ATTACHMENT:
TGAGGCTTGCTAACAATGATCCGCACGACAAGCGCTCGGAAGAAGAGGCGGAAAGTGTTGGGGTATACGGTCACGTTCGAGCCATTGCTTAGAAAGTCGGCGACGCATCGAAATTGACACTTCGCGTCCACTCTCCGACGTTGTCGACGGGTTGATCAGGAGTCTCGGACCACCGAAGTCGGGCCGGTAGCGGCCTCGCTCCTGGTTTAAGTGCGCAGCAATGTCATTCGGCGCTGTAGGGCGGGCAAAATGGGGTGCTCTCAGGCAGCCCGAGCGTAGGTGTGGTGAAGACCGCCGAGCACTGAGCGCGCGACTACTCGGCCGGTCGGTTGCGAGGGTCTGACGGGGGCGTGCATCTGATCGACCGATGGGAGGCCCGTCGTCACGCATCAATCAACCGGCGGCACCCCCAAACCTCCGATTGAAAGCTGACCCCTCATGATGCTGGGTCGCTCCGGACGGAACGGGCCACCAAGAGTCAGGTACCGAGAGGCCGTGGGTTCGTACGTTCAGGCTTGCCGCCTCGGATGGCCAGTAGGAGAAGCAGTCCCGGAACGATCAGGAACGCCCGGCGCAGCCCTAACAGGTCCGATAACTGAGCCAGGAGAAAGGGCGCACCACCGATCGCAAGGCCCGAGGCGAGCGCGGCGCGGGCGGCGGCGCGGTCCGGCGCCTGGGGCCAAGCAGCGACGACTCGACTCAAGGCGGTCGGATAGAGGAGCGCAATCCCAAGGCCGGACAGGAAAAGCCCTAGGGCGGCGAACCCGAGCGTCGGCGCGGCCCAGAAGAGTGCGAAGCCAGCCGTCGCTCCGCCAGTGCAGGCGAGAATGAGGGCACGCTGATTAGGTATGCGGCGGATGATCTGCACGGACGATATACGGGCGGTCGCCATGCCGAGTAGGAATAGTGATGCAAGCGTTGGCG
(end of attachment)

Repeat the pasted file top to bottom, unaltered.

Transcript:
TGAGGCTTGCTAACAATGATCCGCACGACAAGCGCTCGGAAGAAGAGGCGGAAAGTGTTGGGGTATACGGTCACGTTCGAGCCATTGCTTAGAAAGTCGGCGACGCATCGAAATTGACACTTCGCGTCCACTCTCCGACGTTGTCGACGGGTTGATCAGGAGTCTCGGACCACCGAAGTCGGGCCGGTAGCGGCCTCGCTCCTGGTTTAAGTGCGCAGCAATGTCATTCGGCGCTGTAGGGCGGGCAAAATGGGGTGCTCTCAGGCAGCCCGAGCGTAGGTGTGGTGAAGACCGCCGAGCACTGAGCGCGCGACTACTCGGCCGGTCGGTTGCGAGGGTCTGACGGGGGCGTGCATCTGATCGACCGATGGGAGGCCCGTCGTCACGCATCAATCAACCGGCGGCACCCCCAAACCTCCGATTGAAAGCTGACCCCTCATGATGCTGGGTCGCTCCGGACGGAACGGGCCACCAAGAGTCAGGTACCGAGAGGCCGTGGGTTCGTACGTTCAGGCTTGCCGCCTCGGATGGCCAGTAGGAGAAGCAGTCCCGGAACGATCAGGAACGCCCGGCGCAGCCCTAACAGGTCCGATAACTGAGCCAGGAGAAAGGGCGCACCACCGATCGCAAGGCCCGAGGCGAGCGCGGCGCGGGCGGCGGCGCGGTCCGGCGCCTGGGGCCAAGCAGCGACGACTCGACTCAAGGCGGTCGGATAGAGGAGCGCAATCCCAAGGCCGGACAGGAAAAGCCCTAGGGCGGCGAACCCGAGCGTCGGCGCGGCCCAGAAGAGTGCGAAGCCAGCCGTCGCTCCGCCAGTGCAGGCGAGAATGAGGGCACGCTGATTAGGTATGCGGCGGATGATCTGCACGGACGATATACGGGCGGTCGCCATGCCGAGTAGGAATAGTGATGCAAGCGTTGGCG